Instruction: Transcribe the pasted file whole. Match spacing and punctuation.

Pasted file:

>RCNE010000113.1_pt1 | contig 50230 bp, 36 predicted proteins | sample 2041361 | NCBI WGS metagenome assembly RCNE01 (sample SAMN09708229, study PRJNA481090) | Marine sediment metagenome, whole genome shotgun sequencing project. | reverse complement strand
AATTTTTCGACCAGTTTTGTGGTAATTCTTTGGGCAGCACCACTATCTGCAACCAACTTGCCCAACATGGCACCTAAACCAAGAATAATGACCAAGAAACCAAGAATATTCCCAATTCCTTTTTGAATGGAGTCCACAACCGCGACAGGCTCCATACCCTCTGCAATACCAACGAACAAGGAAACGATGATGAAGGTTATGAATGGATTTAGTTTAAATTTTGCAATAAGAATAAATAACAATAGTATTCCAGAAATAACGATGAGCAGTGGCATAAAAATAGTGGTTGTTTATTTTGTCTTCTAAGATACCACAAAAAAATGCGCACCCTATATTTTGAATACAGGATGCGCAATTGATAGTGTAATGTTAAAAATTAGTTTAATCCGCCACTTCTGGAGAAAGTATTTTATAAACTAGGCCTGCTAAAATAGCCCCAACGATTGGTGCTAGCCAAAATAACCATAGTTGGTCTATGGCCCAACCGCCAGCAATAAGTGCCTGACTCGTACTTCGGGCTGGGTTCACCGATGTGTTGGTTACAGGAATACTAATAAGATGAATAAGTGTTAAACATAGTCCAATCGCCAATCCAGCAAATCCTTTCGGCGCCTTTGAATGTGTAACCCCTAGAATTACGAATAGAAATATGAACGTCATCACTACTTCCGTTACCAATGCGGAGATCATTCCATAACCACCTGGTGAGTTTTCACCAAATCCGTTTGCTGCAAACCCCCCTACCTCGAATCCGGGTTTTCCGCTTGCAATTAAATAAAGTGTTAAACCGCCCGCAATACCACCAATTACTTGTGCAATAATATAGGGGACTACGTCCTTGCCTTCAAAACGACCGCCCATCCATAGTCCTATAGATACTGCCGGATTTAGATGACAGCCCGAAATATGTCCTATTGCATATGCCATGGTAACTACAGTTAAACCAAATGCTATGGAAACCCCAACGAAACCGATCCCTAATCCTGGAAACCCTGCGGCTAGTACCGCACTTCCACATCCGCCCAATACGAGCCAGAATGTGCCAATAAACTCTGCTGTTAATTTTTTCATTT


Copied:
>RCNE010000113.1_pt1 | contig 50230 bp, 36 predicted proteins | sample 2041361 | NCBI WGS metagenome assembly RCNE01 (sample SAMN09708229, study PRJNA481090) | Marine sediment metagenome, whole genome shotgun sequencing project. | reverse complement strand
AATTTTTCGACCAGTTTTGTGGTAATTCTTTGGGCAGCACCACTATCTGCAACCAACTTGCCCAACATGGCACCTAAACCAAGAATAATGACCAAGAAACCAAGAATATTCCCAATTCCTTTTTGAATGGAGTCCACAACCGCGACAGGCTCCATACCCTCTGCAATACCAACGAACAAGGAAACGATGATGAAGGTTATGAATGGATTTAGTTTAAATTTTGCAATAAGAATAAATAACAATAGTATTCCAGAAATAACGATGAGCAGTGGCATAAAAATAGTGGTTGTTTATTTTGTCTTCTAAGATACCACAAAAAAATGCGCACCCTATATTTTGAATACAGGATGCGCAATTGATAGTGTAATGTTAAAAATTAGTTTAATCCGCCACTTCTGGAGAAAGTATTTTATAAACTAGGCCTGCTAAAATAGCCCCAACGATTGGTGCTAGCCAAAATAACCATAGTTGGTCTATGGCCCAACCGCCAGCAATAAGTGCCTGACTCGTACTTCGGGCTGGGTTCACCGATGTGTTGGTTACAGGAATACTAATAAGATGAATAAGTGTTAAACATAGTCCAATCGCCAATCCAGCAAATCCTTTCGGCGCCTTTGAATGTGTAACCCCTAGAATTACGAATAGAAATATGAACGTCATCACTACTTCCGTTACCAATGCGGAGATCATTCCATAACCACCTGGTGAGTTTTCACCAAATCCGTTTGCTGCAAACCCCCCTACCTCGAATCCGGGTTTTCCGCTTGCAATTAAATAAAGTGTTAAACCGCCCGCAATACCACCAATTACTTGTGCAATAATATAGGGGACTACGTCCTTGCCTTCAAAACGACCGCCCATCCATAGTCCTATAGATACTGCCGGATTTAGATGACAGCCCGAAATATGTCCTATTGCATATGCCATGGTAACTACAGTTAAACCAAATGCTATGGAAACCCCAACGAAACCGATCCCTAATCCTGGAAACCCTGCGGCTAGTACCGCACTTCCACATCCGCCCAATACGAGCCAGAATGTGCCAATAAACTCTGCTGTTAATTTTTTCATTT